From the Director: Challenges of Tech Transfer: “Everything is just getting harder to do” – Part 1

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In this two-part blog we discuss the present and future of technology transfer at Emory and nationally with our Executive Director Todd Sherer, PhD, CLP, RTTP.

What do you see as the three biggest challenges in technology transfer today?

I think that the three biggest challenges would be constrained resources, the proliferation of organizations and entities focused on commercialization, and limitations on researchers time coupled with the established academic reward structure.

Constrained resources have always been a challenge for technology transfer and it seems to get a little worse every year. Simply, we are always trying to do more with less. The administrative costs for federal grants has been capped at 26% since 1991, which makes it challenging for universities to grow infrastructure to keep up with the demands of research administration. Additionally, you have to consider that research administration has become very complex as evidenced by the large number of new rules and regulations implemented since 1991. We have incredible pressure to find efficiencies, no matter how small, to cope with increased workload due to our limitations on hiring more staff.

Todd Sherer Photo

The proliferation of programs focused on commercialization across the city, state and nation is occurring as interest in academic tech transfer expands. Ever since the economic crash of 2008, the world became infatuated with commercialization. The reason is simple—economic prosperity requires jobs and net job growth often occurs in young companies. New companies need people, money ,and technology to get started. Technology for new companies is where academic tech transfer comes in. The focus on startups and job creation is driving incredible interest in doing everything possible to support and drive an innovation economy. The challenge in having so many organizations focused on innovation is coordinating efforts, efficient use of resources and managing expectations regarding impact for the future. It’s not all bad, but some entities will be impactful and thrive while others will fail.

The final big challenge is that the world wants more innovation from universities. No one seems to know how much more, but more. Tech transfer tries to squeeze as much innovation out of the university as it can, but at some point we butt up against the reward structure within academia which is focuses on peer-reviewed publication and grant support. Without changing this reward system (and I am not saying we should) it is getting harder to continue to inspire more interest in innovation among faculty. An additional restraint is the amount time faculty have to invest in innovation. They all have full-time jobs being teachers, researchers, and clinicians so their time to invest in commercialization is restricted.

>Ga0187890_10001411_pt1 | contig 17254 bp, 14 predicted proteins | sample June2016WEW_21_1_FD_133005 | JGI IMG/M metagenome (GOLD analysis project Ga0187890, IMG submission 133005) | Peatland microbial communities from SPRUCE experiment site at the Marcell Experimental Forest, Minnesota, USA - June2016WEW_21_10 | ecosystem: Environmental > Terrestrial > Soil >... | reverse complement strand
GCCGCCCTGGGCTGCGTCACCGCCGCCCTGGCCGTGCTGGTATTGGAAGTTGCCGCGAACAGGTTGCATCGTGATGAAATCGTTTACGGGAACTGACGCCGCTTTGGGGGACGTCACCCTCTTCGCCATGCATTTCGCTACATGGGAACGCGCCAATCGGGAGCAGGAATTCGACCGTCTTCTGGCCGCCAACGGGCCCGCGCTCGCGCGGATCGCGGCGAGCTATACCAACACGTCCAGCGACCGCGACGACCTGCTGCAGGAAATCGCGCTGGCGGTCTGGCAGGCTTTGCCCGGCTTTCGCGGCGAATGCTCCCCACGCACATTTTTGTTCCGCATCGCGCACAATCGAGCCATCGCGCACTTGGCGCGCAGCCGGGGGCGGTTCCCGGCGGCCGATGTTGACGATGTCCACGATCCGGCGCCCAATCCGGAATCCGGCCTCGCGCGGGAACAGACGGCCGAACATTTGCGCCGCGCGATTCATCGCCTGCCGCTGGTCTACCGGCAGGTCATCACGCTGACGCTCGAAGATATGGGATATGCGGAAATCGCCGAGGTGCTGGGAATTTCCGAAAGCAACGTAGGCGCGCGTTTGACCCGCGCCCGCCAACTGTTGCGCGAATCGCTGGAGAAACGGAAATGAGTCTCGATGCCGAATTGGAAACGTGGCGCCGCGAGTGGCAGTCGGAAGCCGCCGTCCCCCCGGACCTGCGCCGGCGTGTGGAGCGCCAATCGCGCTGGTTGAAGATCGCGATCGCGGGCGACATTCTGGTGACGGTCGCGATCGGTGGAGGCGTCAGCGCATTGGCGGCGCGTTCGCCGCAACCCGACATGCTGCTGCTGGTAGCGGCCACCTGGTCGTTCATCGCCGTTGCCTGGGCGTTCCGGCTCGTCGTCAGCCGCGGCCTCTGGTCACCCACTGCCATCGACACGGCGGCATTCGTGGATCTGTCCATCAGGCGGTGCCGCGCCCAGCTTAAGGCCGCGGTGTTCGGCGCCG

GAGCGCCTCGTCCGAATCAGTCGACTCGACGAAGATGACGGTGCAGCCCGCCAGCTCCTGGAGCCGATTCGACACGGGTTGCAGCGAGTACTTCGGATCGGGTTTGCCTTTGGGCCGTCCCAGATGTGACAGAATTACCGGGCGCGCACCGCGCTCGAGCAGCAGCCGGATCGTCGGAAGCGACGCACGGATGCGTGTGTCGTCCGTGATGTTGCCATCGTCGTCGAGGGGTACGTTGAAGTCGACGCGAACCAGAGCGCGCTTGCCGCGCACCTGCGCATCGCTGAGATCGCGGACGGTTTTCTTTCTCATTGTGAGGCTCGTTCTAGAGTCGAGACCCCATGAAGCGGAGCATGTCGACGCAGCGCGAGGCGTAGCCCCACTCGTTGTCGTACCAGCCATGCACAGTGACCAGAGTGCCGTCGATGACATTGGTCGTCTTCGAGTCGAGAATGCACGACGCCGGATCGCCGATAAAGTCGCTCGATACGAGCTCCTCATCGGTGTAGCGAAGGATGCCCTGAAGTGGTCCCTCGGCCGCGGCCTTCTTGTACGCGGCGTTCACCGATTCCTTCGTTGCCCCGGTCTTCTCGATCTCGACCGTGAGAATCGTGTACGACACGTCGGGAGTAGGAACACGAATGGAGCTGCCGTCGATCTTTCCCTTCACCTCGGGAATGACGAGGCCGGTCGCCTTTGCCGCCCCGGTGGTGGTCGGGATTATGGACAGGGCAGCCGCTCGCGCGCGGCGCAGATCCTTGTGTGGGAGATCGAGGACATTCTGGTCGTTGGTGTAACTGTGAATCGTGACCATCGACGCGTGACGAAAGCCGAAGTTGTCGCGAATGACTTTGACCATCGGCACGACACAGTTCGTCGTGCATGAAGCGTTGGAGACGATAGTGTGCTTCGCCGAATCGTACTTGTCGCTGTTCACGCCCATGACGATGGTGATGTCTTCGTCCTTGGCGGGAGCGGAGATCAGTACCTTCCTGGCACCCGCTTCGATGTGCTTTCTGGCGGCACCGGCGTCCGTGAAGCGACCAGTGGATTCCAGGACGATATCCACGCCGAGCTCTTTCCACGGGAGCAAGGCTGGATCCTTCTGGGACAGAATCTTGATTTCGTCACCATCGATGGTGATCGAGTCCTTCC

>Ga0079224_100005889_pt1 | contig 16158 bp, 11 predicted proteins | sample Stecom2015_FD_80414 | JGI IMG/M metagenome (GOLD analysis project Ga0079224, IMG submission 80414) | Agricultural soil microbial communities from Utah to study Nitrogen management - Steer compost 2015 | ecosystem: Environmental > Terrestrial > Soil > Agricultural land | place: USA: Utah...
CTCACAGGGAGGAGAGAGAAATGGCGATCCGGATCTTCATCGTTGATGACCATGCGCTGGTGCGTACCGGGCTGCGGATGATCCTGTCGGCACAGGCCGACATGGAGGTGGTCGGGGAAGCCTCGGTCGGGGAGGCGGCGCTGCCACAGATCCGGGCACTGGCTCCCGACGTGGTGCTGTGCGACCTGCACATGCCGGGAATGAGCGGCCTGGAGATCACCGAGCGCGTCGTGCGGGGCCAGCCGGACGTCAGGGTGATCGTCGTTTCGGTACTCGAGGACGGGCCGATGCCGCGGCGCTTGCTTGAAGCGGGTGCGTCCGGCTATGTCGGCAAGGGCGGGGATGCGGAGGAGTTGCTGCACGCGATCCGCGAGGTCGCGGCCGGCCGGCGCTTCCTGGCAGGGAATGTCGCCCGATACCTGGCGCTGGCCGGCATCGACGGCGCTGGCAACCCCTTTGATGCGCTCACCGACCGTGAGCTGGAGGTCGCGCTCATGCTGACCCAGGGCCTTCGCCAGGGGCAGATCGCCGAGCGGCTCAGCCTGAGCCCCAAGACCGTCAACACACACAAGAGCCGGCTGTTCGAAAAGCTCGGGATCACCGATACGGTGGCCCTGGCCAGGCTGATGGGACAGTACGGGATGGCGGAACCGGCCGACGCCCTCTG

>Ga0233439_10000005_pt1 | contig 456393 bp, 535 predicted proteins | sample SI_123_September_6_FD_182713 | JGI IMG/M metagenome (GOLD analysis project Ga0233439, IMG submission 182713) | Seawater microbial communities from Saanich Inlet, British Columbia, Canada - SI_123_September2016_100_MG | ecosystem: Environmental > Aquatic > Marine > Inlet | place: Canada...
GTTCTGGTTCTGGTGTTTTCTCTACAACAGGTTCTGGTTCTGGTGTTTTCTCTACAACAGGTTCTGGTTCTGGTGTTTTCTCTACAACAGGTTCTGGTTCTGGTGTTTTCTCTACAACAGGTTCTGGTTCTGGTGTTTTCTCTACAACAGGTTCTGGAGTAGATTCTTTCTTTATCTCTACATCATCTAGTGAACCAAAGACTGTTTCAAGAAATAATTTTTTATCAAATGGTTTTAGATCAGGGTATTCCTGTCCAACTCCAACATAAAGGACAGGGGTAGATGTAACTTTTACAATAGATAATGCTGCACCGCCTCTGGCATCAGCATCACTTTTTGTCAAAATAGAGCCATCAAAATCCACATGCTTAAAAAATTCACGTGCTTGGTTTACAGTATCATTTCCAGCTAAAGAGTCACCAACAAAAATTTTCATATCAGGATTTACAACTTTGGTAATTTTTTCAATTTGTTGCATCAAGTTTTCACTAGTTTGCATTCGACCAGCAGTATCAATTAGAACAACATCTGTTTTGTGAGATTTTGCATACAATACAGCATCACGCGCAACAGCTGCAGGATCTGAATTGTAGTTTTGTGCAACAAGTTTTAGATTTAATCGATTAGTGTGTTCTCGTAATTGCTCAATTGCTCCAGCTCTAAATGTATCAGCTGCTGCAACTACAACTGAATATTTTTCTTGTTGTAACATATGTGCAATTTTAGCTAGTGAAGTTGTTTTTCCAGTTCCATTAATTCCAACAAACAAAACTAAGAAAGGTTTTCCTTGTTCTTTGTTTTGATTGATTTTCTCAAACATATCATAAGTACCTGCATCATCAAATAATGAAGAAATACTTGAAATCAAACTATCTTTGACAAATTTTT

How has Emory OTT attempted to address some of these challenges?

We have looked for creative ways to identify excess capacity and allocate resources efficiently within our office. As an example, we try to identify which licensing associate’s portfolio is over capacity compared to another’s who might be under capacity at a given point in time. The same thing for our contract analysts. Once we can identify that imbalance we know we can reallocate workload. There are real challenges in doing this efficiently without sacrificing our service level; while doing it well could help us maximize efficiency within the office.

We have engaged experienced industry individuals as consultants to provide additional capacity quickly. We train consultants to use our systems, processes and ways of doing things to see if we can plug them in when we need them and then unplug them when we don’t. We are currently working with two consultants for tech transfer and one consultant for industry contracting. All of this is focused on making sure that we can maximize capacity at any given time.

Lastly, we continue to work to enhance our website and other online and technology based resources. These online resources can facilitate and standardize the matching of people, technologies, and companies to the commercialization resources available to them. They help us try to stay focused on patenting and licensing, because the basis of technology transfer is protecting intellectual property rights and licensing them out.

To summarize, we look for small, incremental improvements in workflow and processes. Home runs are hard to find and very small savings on high volume activities, like MTAs, can add up over the course of a year. In short, there is no magic solution and it requires constant vigilance to assure we approach our maximum efficiency.

How do you see your role or OTTs here at Emory?

I view my primary role in the office as assuring that we have adequate resources, priorities, and focus to balance speed with quality. We are experimenting with new ways of creating transparency around our work. Staff sometimes incorrectly think it is for the purpose of checking up on them when it’s really about creating confidence around what and how we are performing so that resources can be more effectively and appropriately deployed. Emory has been very supportive of new resources when a clear and compelling case can be made. That is the way it should be as opposed to a theory or regular complaining.

Ironically, I used to complain because nobody cared about tech transfer. Universities sort of just allowed us to go forward and do business as long as we didn’t cost too much money and we didn’t bring any unwanted litigation to the university through our commercial activities. These days I complain because everybody cares about commercialization and innovation. So, managing expectations and keeping them realistic in an environment where everybody is an expert can be just as challenging.